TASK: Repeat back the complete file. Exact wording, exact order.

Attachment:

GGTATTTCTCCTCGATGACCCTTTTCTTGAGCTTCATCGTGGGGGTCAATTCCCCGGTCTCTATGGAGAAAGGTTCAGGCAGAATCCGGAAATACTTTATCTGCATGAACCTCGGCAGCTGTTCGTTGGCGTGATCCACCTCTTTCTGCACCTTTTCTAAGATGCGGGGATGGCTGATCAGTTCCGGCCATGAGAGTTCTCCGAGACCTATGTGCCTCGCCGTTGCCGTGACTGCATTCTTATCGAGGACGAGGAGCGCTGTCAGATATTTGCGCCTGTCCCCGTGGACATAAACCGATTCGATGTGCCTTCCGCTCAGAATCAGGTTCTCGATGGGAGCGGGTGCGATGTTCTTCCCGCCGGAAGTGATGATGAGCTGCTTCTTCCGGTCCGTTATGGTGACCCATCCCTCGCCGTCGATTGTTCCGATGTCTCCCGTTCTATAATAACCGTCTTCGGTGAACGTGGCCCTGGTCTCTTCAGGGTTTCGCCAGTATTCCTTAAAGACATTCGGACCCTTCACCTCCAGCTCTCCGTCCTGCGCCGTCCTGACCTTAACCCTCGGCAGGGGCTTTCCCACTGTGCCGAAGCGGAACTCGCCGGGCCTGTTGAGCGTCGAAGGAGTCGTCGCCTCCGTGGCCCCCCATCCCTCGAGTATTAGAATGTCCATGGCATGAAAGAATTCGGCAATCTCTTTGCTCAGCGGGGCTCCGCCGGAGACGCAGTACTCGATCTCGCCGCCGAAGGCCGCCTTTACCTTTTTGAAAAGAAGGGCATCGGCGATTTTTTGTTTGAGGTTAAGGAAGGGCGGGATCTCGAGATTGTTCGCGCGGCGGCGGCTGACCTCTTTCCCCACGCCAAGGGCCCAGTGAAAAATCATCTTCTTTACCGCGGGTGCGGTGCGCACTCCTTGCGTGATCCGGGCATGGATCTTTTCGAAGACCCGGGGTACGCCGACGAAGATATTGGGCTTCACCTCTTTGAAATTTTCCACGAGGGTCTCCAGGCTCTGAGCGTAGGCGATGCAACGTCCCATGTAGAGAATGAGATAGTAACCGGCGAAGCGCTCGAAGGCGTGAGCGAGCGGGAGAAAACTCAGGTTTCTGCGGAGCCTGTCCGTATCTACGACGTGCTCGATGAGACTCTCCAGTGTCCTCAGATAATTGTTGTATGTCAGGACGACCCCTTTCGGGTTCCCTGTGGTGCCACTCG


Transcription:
GGTATTTCTCCTCGATGACCCTTTTCTTGAGCTTCATCGTGGGGGTCAATTCCCCGGTCTCTATGGAGAAAGGTTCAGGCAGAATCCGGAAATACTTTATCTGCATGAACCTCGGCAGCTGTTCGTTGGCGTGATCCACCTCTTTCTGCACCTTTTCTAAGATGCGGGGATGGCTGATCAGTTCCGGCCATGAGAGTTCTCCGAGACCTATGTGCCTCGCCGTTGCCGTGACTGCATTCTTATCGAGGACGAGGAGCGCTGTCAGATATTTGCGCCTGTCCCCGTGGACATAAACCGATTCGATGTGCCTTCCGCTCAGAATCAGGTTCTCGATGGGAGCGGGTGCGATGTTCTTCCCGCCGGAAGTGATGATGAGCTGCTTCTTCCGGTCCGTTATGGTGACCCATCCCTCGCCGTCGATTGTTCCGATGTCTCCCGTTCTATAATAACCGTCTTCGGTGAACGTGGCCCTGGTCTCTTCAGGGTTTCGCCAGTATTCCTTAAAGACATTCGGACCCTTCACCTCCAGCTCTCCGTCCTGCGCCGTCCTGACCTTAACCCTCGGCAGGGGCTTTCCCACTGTGCCGAAGCGGAACTCGCCGGGCCTGTTGAGCGTCGAAGGAGTCGTCGCCTCCGTGGCCCCCCATCCCTCGAGTATTAGAATGTCCATGGCATGAAAGAATTCGGCAATCTCTTTGCTCAGCGGGGCTCCGCCGGAGACGCAGTACTCGATCTCGCCGCCGAAGGCCGCCTTTACCTTTTTGAAAAGAAGGGCATCGGCGATTTTTTGTTTGAGGTTAAGGAAGGGCGGGATCTCGAGATTGTTCGCGCGGCGGCGGCTGACCTCTTTCCCCACGCCAAGGGCCCAGTGAAAAATCATCTTCTTTACCGCGGGTGCGGTGCGCACTCCTTGCGTGATCCGGGCATGGATCTTTTCGAAGACCCGGGGTACGCCGACGAAGATATTGGGCTTCACCTCTTTGAAATTTTCCACGAGGGTCTCCAGGCTCTGAGCGTAGGCGATGCAACGTCCCATGTAGAGAATGAGATAGTAACCGGCGAAGCGCTCGAAGGCGTGAGCGAGCGGGAGAAAACTCAGGTTTCTGCGGAGCCTGTCCGTATCTACGACGTGCTCGATGAGACTCTCCAGTGTCCTCAGATAATTGTTGTATGTCAGGACGACCCCTTTCGGGTTCCCTGTGGTGCCACTCG